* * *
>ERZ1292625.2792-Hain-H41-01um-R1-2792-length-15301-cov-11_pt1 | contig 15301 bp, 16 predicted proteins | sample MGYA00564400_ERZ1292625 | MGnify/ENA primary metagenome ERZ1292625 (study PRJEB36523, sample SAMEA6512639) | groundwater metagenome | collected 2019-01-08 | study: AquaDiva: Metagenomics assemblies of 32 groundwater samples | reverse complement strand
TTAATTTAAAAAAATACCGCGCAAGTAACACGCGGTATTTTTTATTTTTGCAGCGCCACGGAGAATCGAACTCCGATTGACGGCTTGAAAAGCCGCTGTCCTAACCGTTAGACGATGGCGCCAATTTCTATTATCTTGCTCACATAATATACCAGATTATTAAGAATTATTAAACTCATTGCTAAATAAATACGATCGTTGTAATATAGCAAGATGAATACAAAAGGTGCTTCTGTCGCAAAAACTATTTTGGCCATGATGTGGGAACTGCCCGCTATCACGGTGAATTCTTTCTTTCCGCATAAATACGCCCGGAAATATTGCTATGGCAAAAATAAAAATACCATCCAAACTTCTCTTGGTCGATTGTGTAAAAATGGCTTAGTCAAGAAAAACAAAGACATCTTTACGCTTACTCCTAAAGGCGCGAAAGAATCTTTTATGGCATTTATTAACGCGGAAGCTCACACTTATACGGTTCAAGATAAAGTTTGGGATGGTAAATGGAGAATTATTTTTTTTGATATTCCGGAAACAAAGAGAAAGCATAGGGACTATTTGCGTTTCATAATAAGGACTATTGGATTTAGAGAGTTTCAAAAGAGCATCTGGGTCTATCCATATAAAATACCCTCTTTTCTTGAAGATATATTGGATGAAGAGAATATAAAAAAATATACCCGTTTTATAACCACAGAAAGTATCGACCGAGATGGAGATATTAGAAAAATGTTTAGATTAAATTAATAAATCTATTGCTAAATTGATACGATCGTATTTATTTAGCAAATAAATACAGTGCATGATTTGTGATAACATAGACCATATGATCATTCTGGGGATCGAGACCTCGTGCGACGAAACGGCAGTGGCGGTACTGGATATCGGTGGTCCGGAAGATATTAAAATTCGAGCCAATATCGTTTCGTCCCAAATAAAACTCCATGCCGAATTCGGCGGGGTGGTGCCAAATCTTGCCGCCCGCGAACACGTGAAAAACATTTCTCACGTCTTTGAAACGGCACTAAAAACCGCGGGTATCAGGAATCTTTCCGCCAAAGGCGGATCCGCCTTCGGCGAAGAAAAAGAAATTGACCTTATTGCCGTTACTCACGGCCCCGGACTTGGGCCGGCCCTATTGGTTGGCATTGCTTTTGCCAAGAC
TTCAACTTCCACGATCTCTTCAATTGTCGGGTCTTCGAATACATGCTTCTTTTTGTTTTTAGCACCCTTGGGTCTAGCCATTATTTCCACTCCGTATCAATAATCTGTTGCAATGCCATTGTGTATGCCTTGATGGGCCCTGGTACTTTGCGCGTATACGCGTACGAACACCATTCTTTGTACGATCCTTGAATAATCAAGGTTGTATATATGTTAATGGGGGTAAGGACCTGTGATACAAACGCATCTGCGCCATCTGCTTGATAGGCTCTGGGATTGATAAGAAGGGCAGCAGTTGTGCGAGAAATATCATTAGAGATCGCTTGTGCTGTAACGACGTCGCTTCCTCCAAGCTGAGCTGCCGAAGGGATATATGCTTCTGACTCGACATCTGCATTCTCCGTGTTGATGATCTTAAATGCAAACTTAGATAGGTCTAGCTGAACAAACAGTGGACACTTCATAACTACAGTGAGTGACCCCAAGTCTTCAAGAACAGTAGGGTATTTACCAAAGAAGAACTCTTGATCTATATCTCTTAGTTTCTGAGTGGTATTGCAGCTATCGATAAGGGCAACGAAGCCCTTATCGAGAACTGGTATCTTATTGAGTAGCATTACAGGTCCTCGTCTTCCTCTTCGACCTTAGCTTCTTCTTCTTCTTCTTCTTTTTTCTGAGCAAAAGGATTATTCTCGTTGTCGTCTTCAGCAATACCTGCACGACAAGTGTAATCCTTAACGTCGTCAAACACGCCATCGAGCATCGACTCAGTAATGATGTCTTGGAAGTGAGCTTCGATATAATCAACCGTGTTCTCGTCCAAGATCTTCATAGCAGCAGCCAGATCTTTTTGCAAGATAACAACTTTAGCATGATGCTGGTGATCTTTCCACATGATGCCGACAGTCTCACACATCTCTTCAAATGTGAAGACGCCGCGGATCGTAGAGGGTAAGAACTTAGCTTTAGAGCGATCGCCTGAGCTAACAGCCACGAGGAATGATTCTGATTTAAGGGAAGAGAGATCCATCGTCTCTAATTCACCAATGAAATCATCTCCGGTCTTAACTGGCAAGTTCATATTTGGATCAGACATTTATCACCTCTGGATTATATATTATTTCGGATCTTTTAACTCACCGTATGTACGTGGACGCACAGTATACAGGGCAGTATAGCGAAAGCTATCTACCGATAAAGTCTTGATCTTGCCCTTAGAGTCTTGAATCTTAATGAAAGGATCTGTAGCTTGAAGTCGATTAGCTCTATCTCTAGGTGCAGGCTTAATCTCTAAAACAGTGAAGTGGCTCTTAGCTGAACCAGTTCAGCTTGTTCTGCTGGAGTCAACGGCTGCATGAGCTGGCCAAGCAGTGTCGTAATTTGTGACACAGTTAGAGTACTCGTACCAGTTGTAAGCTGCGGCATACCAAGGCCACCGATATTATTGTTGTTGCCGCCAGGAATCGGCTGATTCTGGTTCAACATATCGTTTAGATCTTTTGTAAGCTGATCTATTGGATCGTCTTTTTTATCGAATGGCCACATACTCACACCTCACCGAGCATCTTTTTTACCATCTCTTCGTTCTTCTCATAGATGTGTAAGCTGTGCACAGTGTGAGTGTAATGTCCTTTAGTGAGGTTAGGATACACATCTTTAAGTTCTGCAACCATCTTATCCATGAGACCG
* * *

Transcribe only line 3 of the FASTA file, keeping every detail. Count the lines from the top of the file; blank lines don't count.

TTCAACTTCCACGATCTCTTCAATTGTCGGGTCTTCGAATACATGCTTCTTTTTGTTTTTAGCACCCTTGGGTCTAGCCATTATTTCCACTCCGTATCAATAATCTGTTGCAATGCCATTGTGTATGCCTTGATGGGCCCTGGTACTTTGCGCGTATACGCGTACGAACACCATTCTTTGTACGATCCTTGAATAATCAAGGTTGTATATATGTTAATGGGGGTAAGGACCTGTGATACAAACGCATCTGCGCCATCTGCTTGATAGGCTCTGGGATTGATAAGAAGGGCAGCAGTTGTGCGAGAAATATCATTAGAGATCGCTTGTGCTGTAACGACGTCGCTTCCTCCAAGCTGAGCTGCCGAAGGGATATATGCTTCTGACTCGACATCTGCATTCTCCGTGTTGATGATCTTAAATGCAAACTTAGATAGGTCTAGCTGAACAAACAGTGGACACTTCATAACTACAGTGAGTGACCCCAAGTCTTCAAGAACAGTAGGGTATTTACCAAAGAAGAACTCTTGATCTATATCTCTTAGTTTCTGAGTGGTATTGCAGCTATCGATAAGGGCAACGAAGCCCTTATCGAGAACTGGTATCTTATTGAGTAGCATTACAGGTCCTCGTCTTCCTCTTCGACCTTAGCTTCTTCTTCTTCTTCTTCTTTTTTCTGAGCAAAAGGATTATTCTCGTTGTCGTCTTCAGCAATACCTGCACGACAAGTGTAATCCTTAACGTCGTCAAACACGCCATCGAGCATCGACTCAGTAATGATGTCTTGGAAGTGAGCTTCGATATAATCAACCGTGTTCTCGTCCAAGATCTTCATAGCAGCAGCCAGATCTTTTTGCAAGATAACAACTTTAGCATGATGCTGGTGATCTTTCCACATGATGCCGACAGTCTCACACATCTCTTCAAATGTGAAGACGCCGCGGATCGTAGAGGGTAAGAACTTAGCTTTAGAGCGATCGCCTGAGCTAACAGCCACGAGGAATGATTCTGATTTAAGGGAAGAGAGATCCATCGTCTCTAATTCACCAATGAAATCATCTCCGGTCTTAACTGGCAAGTTCATATTTGGATCAGACATTTATCACCTCTGGATTATATATTATTTCGGATCTTTTAACTCACCGTATGTACGTGGACGCACAGTATACAGGGCAGTATAGCGAAAGCTATCTACCGATAAAGTCTTGATCTTGCCCTTAGAGTCTTGAATCTTAATGAAAGGATCTGTAGCTTGAAGTCGATTAGCTCTATCTCTAGGTGCAGGCTTAATCTCTAAAACAGTGAAGTGGCTCTTAGCTGAACCAGTTCAGCTTGTTCTGCTGGAGTCAACGGCTGCATGAGCTGGCCAAGCAGTGTCGTAATTTGTGACACAGTTAGAGTACTCGTACCAGTTGTAAGCTGCGGCATACCAAGGCCACCGATATTATTGTTGTTGCCGCCAGGAATCGGCTGATTCTGGTTCAACATATCGTTTAGATCTTTTGTAAGCTGATCTATTGGATCGTCTTTTTTATCGAATGGCCACATACTCACACCTCACCGAGCATCTTTTTTACCATCTCTTCGTTCTTCTCATAGATGTGTAAGCTGTGCACAGTGTGAGTGTAATGTCCTTTAGTGAGGTTAGGATACACATCTTTAAGTTCTGCAACCATCTTATCCATGAGACCG